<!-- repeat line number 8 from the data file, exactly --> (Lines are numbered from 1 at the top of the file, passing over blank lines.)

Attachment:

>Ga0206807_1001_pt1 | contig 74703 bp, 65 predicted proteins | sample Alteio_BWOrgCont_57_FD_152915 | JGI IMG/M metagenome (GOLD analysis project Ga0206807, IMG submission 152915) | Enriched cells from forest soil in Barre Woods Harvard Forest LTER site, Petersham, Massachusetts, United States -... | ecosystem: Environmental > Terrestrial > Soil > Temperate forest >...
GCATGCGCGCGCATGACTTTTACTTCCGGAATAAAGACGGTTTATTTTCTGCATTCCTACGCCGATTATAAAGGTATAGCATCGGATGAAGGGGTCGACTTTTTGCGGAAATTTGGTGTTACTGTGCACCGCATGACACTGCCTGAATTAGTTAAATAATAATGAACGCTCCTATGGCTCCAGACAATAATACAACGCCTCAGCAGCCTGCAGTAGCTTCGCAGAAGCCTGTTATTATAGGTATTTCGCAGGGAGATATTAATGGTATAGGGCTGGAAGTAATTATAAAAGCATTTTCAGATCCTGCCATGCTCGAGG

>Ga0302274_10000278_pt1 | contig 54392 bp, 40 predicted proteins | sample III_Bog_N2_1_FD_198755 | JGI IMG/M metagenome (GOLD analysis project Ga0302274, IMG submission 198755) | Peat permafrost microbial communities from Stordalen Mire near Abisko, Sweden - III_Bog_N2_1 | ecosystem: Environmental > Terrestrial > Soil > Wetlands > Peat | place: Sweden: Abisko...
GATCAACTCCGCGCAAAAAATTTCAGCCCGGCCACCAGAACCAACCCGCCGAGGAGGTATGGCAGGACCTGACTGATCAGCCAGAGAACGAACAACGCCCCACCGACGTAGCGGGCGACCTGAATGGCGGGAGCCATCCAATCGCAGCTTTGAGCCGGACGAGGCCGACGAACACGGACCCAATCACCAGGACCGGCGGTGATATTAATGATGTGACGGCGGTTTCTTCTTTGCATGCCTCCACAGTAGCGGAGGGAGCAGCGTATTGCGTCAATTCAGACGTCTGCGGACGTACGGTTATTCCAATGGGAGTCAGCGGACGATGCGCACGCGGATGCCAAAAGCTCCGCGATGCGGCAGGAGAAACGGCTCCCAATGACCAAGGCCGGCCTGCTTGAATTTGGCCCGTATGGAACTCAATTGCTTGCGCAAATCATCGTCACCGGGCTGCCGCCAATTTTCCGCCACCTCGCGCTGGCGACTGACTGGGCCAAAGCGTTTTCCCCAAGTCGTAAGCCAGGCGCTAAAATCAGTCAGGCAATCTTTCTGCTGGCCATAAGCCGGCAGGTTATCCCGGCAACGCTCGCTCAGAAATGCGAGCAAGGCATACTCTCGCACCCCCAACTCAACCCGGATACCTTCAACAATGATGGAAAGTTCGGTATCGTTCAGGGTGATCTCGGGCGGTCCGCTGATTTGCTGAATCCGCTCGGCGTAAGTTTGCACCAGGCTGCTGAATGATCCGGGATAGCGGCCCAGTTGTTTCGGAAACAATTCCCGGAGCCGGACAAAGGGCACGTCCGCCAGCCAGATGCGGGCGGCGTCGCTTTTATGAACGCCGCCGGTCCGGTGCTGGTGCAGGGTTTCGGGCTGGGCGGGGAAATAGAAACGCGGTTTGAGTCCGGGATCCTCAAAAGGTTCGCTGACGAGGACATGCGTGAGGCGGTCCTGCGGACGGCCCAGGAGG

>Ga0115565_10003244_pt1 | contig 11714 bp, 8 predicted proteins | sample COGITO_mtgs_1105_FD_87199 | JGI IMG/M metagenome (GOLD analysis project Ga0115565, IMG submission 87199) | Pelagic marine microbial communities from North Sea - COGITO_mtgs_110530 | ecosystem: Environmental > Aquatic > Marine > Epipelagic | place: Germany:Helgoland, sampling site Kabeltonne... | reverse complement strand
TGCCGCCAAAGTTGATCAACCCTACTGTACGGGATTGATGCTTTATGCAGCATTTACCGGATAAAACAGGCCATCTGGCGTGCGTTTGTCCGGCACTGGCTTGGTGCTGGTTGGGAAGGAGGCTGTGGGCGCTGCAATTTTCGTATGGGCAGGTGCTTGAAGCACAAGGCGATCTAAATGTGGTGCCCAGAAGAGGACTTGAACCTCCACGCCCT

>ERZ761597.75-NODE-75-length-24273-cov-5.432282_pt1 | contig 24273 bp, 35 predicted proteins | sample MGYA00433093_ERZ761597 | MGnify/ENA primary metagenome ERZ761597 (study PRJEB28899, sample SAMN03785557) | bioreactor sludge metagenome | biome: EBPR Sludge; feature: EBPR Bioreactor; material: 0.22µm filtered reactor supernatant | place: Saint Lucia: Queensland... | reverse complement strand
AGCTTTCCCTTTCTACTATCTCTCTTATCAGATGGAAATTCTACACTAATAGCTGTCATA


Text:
AGCTTTCCCTTTCTACTATCTCTCTTATCAGATGGAAATTCTACACTAATAGCTGTCATA